Jonathan Goff’s first point in reasons why NASA ARM missions may be a good thing:
Adding a new, even more accessible “moon” to the Earth-moon system.
A lot of people fixate on the fact that we’re going to spend all of this money for a couple of astronauts to go out to a rock in lunar orbit, climb over it for a few days, and bring some samples back. What they conveniently ignore is that more than 99.5 percent of the material brought back to the Earth-moon system will still be there, orbiting the moon for the next several hundred years, in a fashion that is easily revisitable for a long time.
See more at Goff’s original article.
That is something that most naysayers like to start with, the initial cost-vs-benefit. Certainly, if all we did was go to an asteroid and take a stroll, never to return, that would be a low value for the funds spent. I think that’s a strawman argument, or could be made into one by how we proceed after capturing the space rock and hauling it to lunar orbit. Given the abrupt end of Apollo, the truncated capabilities of Shuttle versus what was promised in the 1970’s, and any number of other stillborn efforts over the years, you can’t blame people for being cynical. What’s to say that we have a grand plan for asteroid mining that gets us one ARM flight, or maybe two, and then we distract ourselves and don’t go any further? The thing is, we could do that model of halting exploration again and again, the destination doesn’t really matter. So, what to do about it?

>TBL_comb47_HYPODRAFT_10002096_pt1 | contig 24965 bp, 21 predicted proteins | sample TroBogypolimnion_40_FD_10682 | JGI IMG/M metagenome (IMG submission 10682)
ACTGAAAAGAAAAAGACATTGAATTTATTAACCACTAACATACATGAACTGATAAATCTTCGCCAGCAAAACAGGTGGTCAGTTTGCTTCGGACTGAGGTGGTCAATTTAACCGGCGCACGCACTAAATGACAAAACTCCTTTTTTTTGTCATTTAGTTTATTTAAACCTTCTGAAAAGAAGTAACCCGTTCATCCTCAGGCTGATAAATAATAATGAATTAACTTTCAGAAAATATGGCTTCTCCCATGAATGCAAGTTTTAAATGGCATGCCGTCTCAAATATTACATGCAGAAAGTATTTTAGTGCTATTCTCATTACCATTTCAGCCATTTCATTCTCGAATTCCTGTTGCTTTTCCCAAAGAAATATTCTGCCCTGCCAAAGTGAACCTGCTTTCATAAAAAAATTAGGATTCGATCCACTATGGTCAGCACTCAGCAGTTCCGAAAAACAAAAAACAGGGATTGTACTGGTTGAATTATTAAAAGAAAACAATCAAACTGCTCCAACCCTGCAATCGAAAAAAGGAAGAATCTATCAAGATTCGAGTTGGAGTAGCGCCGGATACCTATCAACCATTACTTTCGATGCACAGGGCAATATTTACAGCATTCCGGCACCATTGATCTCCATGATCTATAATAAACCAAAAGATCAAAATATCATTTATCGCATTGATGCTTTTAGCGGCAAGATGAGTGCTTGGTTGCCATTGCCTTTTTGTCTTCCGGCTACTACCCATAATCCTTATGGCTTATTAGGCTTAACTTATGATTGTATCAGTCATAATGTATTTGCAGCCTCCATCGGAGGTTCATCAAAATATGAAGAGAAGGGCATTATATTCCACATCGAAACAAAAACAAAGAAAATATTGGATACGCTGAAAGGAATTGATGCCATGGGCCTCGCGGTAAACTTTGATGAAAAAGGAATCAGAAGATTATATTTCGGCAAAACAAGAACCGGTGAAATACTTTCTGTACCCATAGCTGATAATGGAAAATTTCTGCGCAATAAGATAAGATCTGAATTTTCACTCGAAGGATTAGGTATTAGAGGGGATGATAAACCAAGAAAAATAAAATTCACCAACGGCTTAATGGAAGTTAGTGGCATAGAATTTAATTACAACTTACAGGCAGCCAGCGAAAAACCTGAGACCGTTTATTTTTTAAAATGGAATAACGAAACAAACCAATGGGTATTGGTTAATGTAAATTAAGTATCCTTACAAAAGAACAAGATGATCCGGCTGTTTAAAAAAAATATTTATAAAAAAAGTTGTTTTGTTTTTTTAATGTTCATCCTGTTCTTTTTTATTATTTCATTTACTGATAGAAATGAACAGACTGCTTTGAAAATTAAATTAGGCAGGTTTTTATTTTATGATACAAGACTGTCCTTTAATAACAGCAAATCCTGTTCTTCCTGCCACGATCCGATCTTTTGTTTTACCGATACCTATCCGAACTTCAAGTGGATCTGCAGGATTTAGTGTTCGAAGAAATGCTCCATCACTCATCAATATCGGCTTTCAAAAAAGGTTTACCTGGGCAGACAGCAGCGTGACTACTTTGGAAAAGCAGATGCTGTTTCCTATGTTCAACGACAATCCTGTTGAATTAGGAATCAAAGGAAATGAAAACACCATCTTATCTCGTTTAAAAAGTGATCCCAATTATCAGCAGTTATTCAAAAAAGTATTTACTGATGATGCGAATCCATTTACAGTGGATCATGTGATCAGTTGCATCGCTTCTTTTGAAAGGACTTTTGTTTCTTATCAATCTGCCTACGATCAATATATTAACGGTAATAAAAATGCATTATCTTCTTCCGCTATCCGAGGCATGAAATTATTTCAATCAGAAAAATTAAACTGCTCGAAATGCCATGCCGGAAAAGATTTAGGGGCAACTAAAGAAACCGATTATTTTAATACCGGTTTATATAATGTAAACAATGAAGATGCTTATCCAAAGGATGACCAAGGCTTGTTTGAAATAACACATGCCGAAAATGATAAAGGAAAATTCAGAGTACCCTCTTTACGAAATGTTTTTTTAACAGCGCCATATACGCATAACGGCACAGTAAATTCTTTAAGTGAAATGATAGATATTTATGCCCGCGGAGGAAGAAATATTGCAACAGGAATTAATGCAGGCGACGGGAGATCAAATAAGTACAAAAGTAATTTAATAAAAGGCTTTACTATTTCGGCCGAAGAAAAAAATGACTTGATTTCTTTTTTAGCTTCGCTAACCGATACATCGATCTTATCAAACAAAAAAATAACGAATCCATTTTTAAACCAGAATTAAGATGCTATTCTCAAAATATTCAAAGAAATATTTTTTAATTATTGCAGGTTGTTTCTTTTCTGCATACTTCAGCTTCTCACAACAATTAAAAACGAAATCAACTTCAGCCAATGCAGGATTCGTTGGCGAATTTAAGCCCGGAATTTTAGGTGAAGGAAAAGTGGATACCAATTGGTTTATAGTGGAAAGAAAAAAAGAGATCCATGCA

You have to do what Goff suggests – you plan your work and work your plan. Yes, go make that first historic manned asteroid landing and sample return mission, it is an exciting prospect. It would be farther than we’ve been with humans, and the materials returned would be fascinating from a geological and mineral assay perspective. It would also be a pointed and irrefutable demonstration that manned spaceflight was back, and in a big way. But there has to be more. Flags and footprints are showy and energizing for a time, but if that’s all there is to it, then why do it? For most of us in the space industry, we see a vision where space-based resources are the future, and crave progress towards such exploitation. We want to digest the asteroids and metabolize them into the technological muscle, sinew, and bone of our species’ spacefaring body. That needs to be made clear.
Basically, I think it should be openly acknowledged that we have run to Apolloesque flags-and-footprints rationales in the past, and the mission planners, and the spokesmen for the mission, and anyone involved on any level need to be very clear that the plan is not more of the same. No more sprinting to a dead end, then starting over. The architecture of the mission needs to be concretely understood as being directed to exploitation of the exploration, not exploration for exploration’s sake. It has to be understood that ARM is a big step that leads to the even bigger steps we need to make into extraterrestrial space.